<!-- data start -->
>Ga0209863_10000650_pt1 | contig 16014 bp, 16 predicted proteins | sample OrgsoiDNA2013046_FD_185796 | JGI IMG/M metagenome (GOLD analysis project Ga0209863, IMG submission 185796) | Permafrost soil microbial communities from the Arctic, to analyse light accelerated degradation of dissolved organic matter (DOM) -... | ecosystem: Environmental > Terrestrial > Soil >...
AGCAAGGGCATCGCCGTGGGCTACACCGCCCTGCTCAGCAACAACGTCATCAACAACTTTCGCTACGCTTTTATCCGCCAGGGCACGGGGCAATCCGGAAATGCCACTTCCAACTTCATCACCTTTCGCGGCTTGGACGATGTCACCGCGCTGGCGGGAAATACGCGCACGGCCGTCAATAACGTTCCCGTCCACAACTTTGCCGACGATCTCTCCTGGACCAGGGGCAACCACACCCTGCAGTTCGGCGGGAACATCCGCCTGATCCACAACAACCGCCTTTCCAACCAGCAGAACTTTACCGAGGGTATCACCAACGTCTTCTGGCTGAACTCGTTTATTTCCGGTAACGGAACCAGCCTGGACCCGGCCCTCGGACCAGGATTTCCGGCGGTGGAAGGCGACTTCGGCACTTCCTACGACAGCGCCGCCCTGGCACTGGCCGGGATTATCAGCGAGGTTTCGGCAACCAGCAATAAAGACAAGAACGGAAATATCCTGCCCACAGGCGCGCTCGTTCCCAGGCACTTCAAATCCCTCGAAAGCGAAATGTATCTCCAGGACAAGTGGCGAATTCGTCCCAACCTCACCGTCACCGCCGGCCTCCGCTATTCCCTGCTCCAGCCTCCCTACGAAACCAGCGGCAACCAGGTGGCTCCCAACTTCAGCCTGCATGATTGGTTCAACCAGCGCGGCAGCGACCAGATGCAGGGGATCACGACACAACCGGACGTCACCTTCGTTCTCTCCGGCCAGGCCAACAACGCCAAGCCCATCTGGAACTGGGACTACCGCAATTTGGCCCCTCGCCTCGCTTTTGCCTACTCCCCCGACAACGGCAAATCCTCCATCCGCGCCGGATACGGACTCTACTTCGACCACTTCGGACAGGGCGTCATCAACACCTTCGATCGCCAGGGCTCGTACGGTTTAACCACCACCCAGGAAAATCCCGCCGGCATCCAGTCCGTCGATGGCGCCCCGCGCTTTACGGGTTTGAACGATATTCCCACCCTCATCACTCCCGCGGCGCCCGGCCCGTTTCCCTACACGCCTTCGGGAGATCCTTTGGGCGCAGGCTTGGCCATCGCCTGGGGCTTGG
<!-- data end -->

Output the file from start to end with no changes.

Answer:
>Ga0209863_10000650_pt1 | contig 16014 bp, 16 predicted proteins | sample OrgsoiDNA2013046_FD_185796 | JGI IMG/M metagenome (GOLD analysis project Ga0209863, IMG submission 185796) | Permafrost soil microbial communities from the Arctic, to analyse light accelerated degradation of dissolved organic matter (DOM) -... | ecosystem: Environmental > Terrestrial > Soil >...
AGCAAGGGCATCGCCGTGGGCTACACCGCCCTGCTCAGCAACAACGTCATCAACAACTTTCGCTACGCTTTTATCCGCCAGGGCACGGGGCAATCCGGAAATGCCACTTCCAACTTCATCACCTTTCGCGGCTTGGACGATGTCACCGCGCTGGCGGGAAATACGCGCACGGCCGTCAATAACGTTCCCGTCCACAACTTTGCCGACGATCTCTCCTGGACCAGGGGCAACCACACCCTGCAGTTCGGCGGGAACATCCGCCTGATCCACAACAACCGCCTTTCCAACCAGCAGAACTTTACCGAGGGTATCACCAACGTCTTCTGGCTGAACTCGTTTATTTCCGGTAACGGAACCAGCCTGGACCCGGCCCTCGGACCAGGATTTCCGGCGGTGGAAGGCGACTTCGGCACTTCCTACGACAGCGCCGCCCTGGCACTGGCCGGGATTATCAGCGAGGTTTCGGCAACCAGCAATAAAGACAAGAACGGAAATATCCTGCCCACAGGCGCGCTCGTTCCCAGGCACTTCAAATCCCTCGAAAGCGAAATGTATCTCCAGGACAAGTGGCGAATTCGTCCCAACCTCACCGTCACCGCCGGCCTCCGCTATTCCCTGCTCCAGCCTCCCTACGAAACCAGCGGCAACCAGGTGGCTCCCAACTTCAGCCTGCATGATTGGTTCAACCAGCGCGGCAGCGACCAGATGCAGGGGATCACGACACAACCGGACGTCACCTTCGTTCTCTCCGGCCAGGCCAACAACGCCAAGCCCATCTGGAACTGGGACTACCGCAATTTGGCCCCTCGCCTCGCTTTTGCCTACTCCCCCGACAACGGCAAATCCTCCATCCGCGCCGGATACGGACTCTACTTCGACCACTTCGGACAGGGCGTCATCAACACCTTCGATCGCCAGGGCTCGTACGGTTTAACCACCACCCAGGAAAATCCCGCCGGCATCCAGTCCGTCGATGGCGCCCCGCGCTTTACGGGTTTGAACGATATTCCCACCCTCATCACTCCCGCGGCGCCCGGCCCGTTTCCCTACACGCCTTCGGGAGATCCTTTGGGCGCAGGCTTGGCCATCGCCTGGGGCTTGG